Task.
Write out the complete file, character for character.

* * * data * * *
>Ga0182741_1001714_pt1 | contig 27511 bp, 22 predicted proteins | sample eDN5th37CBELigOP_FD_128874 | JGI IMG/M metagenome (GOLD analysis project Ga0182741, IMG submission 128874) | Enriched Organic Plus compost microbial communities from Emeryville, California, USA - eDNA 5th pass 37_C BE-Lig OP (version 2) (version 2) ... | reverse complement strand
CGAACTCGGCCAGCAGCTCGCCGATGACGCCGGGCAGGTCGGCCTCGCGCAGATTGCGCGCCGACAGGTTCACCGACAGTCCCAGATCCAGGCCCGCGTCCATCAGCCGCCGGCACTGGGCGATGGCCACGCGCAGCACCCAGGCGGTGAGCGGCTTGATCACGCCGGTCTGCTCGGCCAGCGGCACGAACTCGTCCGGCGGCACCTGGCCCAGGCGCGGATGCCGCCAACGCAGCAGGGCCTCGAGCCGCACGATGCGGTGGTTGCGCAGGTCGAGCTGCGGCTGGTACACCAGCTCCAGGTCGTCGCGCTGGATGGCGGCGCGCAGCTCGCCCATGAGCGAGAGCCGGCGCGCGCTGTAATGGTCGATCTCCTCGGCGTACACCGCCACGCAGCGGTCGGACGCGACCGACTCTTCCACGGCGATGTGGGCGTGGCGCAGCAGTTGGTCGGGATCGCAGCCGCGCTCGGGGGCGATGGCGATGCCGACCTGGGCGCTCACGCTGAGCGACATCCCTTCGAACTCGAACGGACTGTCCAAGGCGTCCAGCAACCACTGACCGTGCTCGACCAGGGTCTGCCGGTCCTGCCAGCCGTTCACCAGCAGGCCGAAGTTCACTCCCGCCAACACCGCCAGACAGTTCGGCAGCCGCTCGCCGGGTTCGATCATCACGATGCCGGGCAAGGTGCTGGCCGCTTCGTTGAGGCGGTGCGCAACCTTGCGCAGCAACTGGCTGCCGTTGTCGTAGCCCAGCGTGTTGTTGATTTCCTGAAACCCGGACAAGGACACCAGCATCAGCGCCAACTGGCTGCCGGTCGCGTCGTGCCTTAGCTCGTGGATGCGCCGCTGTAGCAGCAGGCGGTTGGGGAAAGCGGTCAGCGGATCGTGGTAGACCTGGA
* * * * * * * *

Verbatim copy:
>Ga0182741_1001714_pt1 | contig 27511 bp, 22 predicted proteins | sample eDN5th37CBELigOP_FD_128874 | JGI IMG/M metagenome (GOLD analysis project Ga0182741, IMG submission 128874) | Enriched Organic Plus compost microbial communities from Emeryville, California, USA - eDNA 5th pass 37_C BE-Lig OP (version 2) (version 2) ... | reverse complement strand
CGAACTCGGCCAGCAGCTCGCCGATGACGCCGGGCAGGTCGGCCTCGCGCAGATTGCGCGCCGACAGGTTCACCGACAGTCCCAGATCCAGGCCCGCGTCCATCAGCCGCCGGCACTGGGCGATGGCCACGCGCAGCACCCAGGCGGTGAGCGGCTTGATCACGCCGGTCTGCTCGGCCAGCGGCACGAACTCGTCCGGCGGCACCTGGCCCAGGCGCGGATGCCGCCAACGCAGCAGGGCCTCGAGCCGCACGATGCGGTGGTTGCGCAGGTCGAGCTGCGGCTGGTACACCAGCTCCAGGTCGTCGCGCTGGATGGCGGCGCGCAGCTCGCCCATGAGCGAGAGCCGGCGCGCGCTGTAATGGTCGATCTCCTCGGCGTACACCGCCACGCAGCGGTCGGACGCGACCGACTCTTCCACGGCGATGTGGGCGTGGCGCAGCAGTTGGTCGGGATCGCAGCCGCGCTCGGGGGCGATGGCGATGCCGACCTGGGCGCTCACGCTGAGCGACATCCCTTCGAACTCGAACGGACTGTCCAAGGCGTCCAGCAACCACTGACCGTGCTCGACCAGGGTCTGCCGGTCCTGCCAGCCGTTCACCAGCAGGCCGAAGTTCACTCCCGCCAACACCGCCAGACAGTTCGGCAGCCGCTCGCCGGGTTCGATCATCACGATGCCGGGCAAGGTGCTGGCCGCTTCGTTGAGGCGGTGCGCAACCTTGCGCAGCAACTGGCTGCCGTTGTCGTAGCCCAGCGTGTTGTTGATTTCCTGAAACCCGGACAAGGACACCAGCATCAGCGCCAACTGGCTGCCGGTCGCGTCGTGCCTTAGCTCGTGGATGCGCCGCTGTAGCAGCAGGCGGTTGGGGAAAGCGGTCAGCGGATCGTGGTAGACCTGGA